Pecha-Kucha (chit-chat)

What is Pecha-Kucha?

Pecha-Kucha is a slide presentation style used throughout the world. It originally started in Japan as a way for designers to showcase their talents.

Pecha-Kucha takes you from boredom to stardom by keeping your audience entertained. You use your creative ability to tell your story in 20 slides at 20 seconds each. Using this technique, you take your audience to the questions and answers (Q&A) part of your presentation within 6-minutes and 40-seconds.

That’s a good thing.

Daniel Pink introduced me to this technique in his Wired Magazine article Pecha Kucha: Get to the PowerPoint in 20 Slides Then Sit the Hell Down.

Because I’ve witnessed too many, too long, and too boring slideshow presentations, I embrace Pecha-Kucha. I remember one presenter who had 20 minutes and brought 55 slides. He took twice as long and pushed the entire afternoon line up back by an hour. Plus when I looked around the room, I saw eyes closed and heads resting. Not cool.

Imagine conference speakers using this 6-minutes and 40-seconds presentation technique. Audiences would be alive — even at “siesta time” following lunch. Audiences expect to be entertained. Slideshows with more graphics and fewer words can do this. Plus this can add more time for you to interact with your audience. Again, increasing audience satisfaction.  That’s what every speaker wants.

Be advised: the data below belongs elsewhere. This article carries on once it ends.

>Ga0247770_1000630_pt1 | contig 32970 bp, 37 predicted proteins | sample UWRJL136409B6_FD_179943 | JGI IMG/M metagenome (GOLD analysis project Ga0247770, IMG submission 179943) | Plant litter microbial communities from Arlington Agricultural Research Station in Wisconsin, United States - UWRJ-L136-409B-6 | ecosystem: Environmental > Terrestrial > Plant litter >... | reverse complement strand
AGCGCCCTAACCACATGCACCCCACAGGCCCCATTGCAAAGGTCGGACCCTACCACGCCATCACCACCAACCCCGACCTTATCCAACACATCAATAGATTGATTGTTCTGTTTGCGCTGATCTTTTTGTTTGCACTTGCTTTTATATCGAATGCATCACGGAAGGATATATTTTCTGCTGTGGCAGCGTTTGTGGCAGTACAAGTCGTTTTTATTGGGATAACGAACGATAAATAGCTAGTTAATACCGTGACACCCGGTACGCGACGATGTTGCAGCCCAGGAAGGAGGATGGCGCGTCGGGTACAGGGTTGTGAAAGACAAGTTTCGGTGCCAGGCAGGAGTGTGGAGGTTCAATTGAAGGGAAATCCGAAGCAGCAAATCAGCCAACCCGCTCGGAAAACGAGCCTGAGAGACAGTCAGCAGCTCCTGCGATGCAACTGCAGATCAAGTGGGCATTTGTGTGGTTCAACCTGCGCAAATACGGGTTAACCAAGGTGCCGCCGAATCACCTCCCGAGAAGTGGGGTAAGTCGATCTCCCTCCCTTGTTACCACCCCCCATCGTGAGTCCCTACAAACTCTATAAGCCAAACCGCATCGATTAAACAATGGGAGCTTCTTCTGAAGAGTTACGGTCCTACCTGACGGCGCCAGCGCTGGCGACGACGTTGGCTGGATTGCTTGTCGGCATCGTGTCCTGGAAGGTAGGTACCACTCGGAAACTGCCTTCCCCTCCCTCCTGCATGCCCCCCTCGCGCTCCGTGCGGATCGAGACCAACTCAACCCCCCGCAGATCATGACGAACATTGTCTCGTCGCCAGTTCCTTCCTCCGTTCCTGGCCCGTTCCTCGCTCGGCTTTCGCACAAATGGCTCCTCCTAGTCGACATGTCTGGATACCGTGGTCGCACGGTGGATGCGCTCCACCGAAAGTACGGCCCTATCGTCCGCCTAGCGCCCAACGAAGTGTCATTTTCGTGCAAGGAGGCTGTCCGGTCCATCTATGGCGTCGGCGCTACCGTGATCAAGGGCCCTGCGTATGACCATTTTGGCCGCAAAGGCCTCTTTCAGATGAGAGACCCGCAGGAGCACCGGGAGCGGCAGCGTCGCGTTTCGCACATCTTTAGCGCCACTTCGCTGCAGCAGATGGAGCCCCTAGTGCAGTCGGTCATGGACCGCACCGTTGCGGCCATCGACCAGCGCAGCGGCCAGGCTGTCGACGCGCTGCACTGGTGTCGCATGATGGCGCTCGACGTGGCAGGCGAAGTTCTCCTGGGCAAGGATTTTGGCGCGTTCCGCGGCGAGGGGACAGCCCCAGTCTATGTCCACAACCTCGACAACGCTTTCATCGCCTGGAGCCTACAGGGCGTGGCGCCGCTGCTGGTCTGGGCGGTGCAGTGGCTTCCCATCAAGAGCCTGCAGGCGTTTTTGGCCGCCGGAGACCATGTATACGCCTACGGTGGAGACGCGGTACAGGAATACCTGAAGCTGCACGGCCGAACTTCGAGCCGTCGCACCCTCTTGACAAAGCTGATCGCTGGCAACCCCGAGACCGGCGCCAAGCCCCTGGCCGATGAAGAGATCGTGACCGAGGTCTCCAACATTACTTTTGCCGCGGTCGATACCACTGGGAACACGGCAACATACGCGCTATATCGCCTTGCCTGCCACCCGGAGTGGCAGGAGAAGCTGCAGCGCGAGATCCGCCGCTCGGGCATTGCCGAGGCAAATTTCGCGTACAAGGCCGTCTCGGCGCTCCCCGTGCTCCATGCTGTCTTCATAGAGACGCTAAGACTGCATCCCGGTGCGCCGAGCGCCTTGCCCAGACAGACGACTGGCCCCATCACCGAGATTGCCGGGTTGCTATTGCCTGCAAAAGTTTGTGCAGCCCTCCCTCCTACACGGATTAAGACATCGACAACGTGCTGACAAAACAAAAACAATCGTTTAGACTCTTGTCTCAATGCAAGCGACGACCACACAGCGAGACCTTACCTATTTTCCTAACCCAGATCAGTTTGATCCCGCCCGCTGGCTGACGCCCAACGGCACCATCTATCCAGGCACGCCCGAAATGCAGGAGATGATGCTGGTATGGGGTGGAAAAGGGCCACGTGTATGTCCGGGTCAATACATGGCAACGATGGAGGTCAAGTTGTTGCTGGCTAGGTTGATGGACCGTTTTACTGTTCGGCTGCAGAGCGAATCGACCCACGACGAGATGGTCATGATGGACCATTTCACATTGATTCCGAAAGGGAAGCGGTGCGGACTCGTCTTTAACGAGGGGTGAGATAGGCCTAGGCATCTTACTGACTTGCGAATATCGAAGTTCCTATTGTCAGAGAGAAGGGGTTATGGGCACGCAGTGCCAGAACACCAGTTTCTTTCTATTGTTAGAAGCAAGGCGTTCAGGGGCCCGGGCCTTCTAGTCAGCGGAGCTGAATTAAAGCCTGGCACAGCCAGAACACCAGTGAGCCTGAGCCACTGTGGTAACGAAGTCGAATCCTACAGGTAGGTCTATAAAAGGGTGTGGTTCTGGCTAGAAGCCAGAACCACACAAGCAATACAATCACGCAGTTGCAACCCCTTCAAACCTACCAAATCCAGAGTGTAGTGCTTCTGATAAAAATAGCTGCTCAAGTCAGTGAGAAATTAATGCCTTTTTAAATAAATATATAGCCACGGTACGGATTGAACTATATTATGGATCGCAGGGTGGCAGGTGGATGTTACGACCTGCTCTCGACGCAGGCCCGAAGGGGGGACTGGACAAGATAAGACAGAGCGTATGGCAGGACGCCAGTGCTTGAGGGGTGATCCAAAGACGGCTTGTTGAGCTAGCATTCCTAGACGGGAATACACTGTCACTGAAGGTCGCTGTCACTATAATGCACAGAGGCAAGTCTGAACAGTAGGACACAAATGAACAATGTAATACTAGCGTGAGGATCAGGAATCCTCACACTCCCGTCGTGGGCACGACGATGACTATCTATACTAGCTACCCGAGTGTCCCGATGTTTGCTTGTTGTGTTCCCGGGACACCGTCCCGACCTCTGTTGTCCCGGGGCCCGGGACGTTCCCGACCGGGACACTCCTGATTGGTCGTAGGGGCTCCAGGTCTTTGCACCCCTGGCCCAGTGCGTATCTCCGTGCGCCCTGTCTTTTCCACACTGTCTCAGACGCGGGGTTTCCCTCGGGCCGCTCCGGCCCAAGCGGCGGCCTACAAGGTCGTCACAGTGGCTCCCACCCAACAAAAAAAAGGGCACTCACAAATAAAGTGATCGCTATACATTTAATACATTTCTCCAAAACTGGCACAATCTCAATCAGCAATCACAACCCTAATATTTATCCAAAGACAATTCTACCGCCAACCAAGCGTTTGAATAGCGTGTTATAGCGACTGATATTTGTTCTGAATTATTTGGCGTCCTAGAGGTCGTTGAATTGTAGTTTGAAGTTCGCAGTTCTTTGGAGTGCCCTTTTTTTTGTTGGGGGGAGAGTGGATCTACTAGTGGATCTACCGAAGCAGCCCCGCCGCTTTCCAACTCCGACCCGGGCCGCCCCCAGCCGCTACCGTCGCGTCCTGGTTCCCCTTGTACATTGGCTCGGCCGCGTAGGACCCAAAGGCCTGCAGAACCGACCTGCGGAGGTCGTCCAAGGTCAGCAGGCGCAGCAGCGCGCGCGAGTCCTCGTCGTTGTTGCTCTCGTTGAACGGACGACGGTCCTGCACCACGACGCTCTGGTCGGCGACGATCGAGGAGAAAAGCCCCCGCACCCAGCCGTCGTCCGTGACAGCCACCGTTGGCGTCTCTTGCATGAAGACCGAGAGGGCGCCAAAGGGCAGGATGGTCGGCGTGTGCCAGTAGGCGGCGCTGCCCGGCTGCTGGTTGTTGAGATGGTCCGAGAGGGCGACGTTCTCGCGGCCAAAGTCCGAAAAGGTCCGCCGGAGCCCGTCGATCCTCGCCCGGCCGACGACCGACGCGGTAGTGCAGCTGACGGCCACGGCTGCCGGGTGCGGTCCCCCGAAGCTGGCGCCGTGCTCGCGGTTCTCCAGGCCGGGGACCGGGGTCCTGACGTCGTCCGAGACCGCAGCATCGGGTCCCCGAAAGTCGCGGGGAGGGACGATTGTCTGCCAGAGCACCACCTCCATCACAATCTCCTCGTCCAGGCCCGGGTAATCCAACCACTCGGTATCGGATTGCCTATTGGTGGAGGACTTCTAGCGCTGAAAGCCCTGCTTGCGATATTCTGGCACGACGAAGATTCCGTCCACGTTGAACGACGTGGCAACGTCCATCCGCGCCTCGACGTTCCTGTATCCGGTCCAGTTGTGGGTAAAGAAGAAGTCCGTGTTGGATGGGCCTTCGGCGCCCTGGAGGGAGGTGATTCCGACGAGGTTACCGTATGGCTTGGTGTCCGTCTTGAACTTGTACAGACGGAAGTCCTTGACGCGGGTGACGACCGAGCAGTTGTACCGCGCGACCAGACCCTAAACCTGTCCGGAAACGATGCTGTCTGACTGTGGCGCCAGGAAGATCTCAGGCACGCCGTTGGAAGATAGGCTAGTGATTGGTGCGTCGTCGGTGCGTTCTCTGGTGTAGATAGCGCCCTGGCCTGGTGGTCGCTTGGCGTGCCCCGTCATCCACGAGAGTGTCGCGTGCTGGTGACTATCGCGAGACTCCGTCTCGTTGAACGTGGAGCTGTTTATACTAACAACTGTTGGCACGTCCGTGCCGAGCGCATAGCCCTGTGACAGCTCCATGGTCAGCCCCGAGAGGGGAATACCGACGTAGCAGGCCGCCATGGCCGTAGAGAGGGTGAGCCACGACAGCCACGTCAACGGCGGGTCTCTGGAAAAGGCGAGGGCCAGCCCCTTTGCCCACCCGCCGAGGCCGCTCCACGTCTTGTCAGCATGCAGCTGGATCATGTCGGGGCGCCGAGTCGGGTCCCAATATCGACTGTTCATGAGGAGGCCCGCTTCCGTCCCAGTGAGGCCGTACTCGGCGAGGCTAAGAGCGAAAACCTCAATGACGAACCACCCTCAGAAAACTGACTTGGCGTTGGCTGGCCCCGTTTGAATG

My first Pecha-Kucha

Here’s mine completed in January 2012 as part of my master studies at Quinnipiac University.

You will find some terrific examples on YouTube including instructional videos.

I found this simple, straightforward style for presenting my story refreshing. If you watch my video, you will see that it follows one of my most precious principles in communicating and design — the KISS principle…

Keep it Simple Stupid.

It also follows William Zinsser’s teachings in On Writing Well. Here, Zinsser instructs us to communicate with simplicity, clarity, brevity, and humanity. You can do that with Pecha-Kucha.

Stand out from the crowd.

I encourage you to use this technique in your presentations.

To learn more, check out the organization at

Wired Pecha Kucha: Get to the PowerPoint in 20 slides then sit the hell down by Daniel H. Pink on August 21, 2007 | Retrieved from